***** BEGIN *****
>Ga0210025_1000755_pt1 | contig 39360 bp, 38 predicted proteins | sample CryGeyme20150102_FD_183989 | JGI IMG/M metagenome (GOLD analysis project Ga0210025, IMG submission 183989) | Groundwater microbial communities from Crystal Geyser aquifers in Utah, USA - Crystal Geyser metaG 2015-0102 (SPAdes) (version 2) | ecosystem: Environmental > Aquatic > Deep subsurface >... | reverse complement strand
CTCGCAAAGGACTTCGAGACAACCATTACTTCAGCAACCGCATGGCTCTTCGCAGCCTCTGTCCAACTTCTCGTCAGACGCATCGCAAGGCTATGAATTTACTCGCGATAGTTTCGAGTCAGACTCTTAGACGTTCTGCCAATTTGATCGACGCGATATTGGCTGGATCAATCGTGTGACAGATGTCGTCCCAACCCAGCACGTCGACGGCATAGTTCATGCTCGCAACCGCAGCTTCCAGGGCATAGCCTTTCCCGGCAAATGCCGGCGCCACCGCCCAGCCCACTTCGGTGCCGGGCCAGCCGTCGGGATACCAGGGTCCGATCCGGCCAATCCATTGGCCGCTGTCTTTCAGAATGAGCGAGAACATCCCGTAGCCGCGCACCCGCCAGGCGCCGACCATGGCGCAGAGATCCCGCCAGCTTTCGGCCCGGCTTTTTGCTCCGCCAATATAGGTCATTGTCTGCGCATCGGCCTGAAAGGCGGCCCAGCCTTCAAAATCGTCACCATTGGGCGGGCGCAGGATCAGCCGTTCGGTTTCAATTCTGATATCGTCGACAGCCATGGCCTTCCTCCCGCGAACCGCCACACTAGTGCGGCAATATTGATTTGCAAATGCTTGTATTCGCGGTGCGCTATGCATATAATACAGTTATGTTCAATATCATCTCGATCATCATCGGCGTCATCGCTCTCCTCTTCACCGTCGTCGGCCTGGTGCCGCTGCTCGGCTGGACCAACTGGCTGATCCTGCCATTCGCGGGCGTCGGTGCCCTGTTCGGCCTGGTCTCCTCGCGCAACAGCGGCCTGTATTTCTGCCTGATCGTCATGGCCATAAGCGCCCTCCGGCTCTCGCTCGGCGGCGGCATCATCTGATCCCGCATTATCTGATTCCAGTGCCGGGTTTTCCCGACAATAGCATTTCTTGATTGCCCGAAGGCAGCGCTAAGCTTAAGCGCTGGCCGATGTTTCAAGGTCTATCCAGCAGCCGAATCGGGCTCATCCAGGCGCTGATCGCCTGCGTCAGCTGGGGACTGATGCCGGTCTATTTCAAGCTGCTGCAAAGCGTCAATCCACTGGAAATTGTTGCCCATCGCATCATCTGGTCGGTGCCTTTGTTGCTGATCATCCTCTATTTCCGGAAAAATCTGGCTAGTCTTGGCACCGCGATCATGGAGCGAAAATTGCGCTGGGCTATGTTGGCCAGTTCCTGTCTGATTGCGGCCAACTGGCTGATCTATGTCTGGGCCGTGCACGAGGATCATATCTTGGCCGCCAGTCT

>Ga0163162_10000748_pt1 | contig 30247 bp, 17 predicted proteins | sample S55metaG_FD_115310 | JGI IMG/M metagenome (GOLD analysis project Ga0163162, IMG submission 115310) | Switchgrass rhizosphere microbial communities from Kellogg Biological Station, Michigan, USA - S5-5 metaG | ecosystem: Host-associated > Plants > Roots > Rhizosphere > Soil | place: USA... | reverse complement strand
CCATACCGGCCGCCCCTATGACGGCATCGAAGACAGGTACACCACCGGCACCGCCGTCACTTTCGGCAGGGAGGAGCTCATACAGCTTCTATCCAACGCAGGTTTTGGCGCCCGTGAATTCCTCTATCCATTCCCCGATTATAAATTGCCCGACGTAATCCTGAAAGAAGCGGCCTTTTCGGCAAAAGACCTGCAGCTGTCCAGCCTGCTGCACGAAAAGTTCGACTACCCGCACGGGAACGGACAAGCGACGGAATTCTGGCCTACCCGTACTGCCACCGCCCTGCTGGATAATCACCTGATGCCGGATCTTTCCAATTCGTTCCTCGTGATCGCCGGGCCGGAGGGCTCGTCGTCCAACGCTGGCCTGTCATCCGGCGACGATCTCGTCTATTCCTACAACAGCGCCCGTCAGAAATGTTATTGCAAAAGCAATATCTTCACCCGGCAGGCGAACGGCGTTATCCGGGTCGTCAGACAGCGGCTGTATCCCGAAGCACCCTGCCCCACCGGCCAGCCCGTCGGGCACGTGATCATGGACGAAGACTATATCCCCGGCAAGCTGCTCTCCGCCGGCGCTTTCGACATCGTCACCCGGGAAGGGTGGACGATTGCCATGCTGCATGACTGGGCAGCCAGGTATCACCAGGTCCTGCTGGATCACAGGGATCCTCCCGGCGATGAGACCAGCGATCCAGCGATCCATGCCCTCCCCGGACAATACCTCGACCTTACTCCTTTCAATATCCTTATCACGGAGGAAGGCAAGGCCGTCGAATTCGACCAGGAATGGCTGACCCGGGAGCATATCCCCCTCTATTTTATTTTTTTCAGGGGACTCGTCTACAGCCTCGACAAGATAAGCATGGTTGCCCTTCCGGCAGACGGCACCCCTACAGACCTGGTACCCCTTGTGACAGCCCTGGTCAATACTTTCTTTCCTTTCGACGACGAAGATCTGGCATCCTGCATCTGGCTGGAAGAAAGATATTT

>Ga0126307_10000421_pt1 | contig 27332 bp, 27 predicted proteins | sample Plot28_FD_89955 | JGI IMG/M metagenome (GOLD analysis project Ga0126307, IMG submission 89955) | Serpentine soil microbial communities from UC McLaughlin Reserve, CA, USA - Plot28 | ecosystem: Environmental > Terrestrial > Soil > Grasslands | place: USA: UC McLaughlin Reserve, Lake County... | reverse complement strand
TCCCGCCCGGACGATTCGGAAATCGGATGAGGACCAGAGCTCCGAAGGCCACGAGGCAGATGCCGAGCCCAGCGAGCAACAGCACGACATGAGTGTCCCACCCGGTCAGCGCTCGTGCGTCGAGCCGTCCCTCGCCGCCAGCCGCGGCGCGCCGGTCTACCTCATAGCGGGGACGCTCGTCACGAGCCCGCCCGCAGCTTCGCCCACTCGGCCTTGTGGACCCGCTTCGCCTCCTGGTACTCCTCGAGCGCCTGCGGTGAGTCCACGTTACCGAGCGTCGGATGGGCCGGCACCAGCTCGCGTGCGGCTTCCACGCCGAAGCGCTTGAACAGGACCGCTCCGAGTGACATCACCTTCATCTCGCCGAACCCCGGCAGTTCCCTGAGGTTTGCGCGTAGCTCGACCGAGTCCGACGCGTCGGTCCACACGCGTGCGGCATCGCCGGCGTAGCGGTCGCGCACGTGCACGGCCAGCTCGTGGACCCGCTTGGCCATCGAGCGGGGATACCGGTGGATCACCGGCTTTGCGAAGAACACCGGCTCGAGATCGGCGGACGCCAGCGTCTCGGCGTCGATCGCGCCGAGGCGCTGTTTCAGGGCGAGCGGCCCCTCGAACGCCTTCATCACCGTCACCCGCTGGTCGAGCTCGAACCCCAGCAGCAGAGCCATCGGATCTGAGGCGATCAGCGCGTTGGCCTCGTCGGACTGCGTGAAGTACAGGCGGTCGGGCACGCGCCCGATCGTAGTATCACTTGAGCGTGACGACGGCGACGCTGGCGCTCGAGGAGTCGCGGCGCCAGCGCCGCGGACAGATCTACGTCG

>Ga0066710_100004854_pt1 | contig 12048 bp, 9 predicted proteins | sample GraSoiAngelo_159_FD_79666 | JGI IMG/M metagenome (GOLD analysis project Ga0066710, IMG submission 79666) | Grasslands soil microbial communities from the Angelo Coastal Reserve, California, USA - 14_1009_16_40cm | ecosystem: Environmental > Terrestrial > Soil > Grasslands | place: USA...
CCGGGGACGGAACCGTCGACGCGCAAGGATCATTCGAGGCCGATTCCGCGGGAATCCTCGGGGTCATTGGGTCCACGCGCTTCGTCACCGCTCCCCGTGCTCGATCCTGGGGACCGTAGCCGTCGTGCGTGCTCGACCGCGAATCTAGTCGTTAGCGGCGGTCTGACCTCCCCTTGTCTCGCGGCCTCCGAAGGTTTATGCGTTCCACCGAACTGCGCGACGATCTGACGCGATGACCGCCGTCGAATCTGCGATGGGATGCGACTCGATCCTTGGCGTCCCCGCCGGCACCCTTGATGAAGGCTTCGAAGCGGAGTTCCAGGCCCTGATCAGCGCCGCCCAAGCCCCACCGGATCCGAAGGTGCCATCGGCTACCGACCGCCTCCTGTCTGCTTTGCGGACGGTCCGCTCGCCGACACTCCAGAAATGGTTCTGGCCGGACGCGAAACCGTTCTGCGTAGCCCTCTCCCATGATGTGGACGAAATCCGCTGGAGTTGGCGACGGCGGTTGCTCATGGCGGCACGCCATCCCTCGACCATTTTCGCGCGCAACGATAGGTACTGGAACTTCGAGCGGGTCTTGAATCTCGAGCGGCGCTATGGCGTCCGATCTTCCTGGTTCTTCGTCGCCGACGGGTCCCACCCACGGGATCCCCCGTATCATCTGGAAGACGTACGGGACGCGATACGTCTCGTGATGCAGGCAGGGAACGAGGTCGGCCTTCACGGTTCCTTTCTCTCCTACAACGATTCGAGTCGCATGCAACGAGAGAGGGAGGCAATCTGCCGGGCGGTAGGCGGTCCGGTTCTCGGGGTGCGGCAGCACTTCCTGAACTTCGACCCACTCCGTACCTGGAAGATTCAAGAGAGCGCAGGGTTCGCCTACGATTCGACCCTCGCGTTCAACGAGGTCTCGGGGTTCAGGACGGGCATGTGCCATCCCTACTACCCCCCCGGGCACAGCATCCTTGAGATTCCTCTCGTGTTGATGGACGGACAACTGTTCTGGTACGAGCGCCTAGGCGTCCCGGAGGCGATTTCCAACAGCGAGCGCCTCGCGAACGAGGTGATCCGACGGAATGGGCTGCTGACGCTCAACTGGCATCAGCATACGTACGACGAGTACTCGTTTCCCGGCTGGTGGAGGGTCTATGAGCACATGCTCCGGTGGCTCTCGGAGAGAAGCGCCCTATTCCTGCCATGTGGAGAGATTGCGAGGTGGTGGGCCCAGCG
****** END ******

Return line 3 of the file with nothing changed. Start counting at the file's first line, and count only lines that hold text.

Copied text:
>Ga0163162_10000748_pt1 | contig 30247 bp, 17 predicted proteins | sample S55metaG_FD_115310 | JGI IMG/M metagenome (GOLD analysis project Ga0163162, IMG submission 115310) | Switchgrass rhizosphere microbial communities from Kellogg Biological Station, Michigan, USA - S5-5 metaG | ecosystem: Host-associated > Plants > Roots > Rhizosphere > Soil | place: USA... | reverse complement strand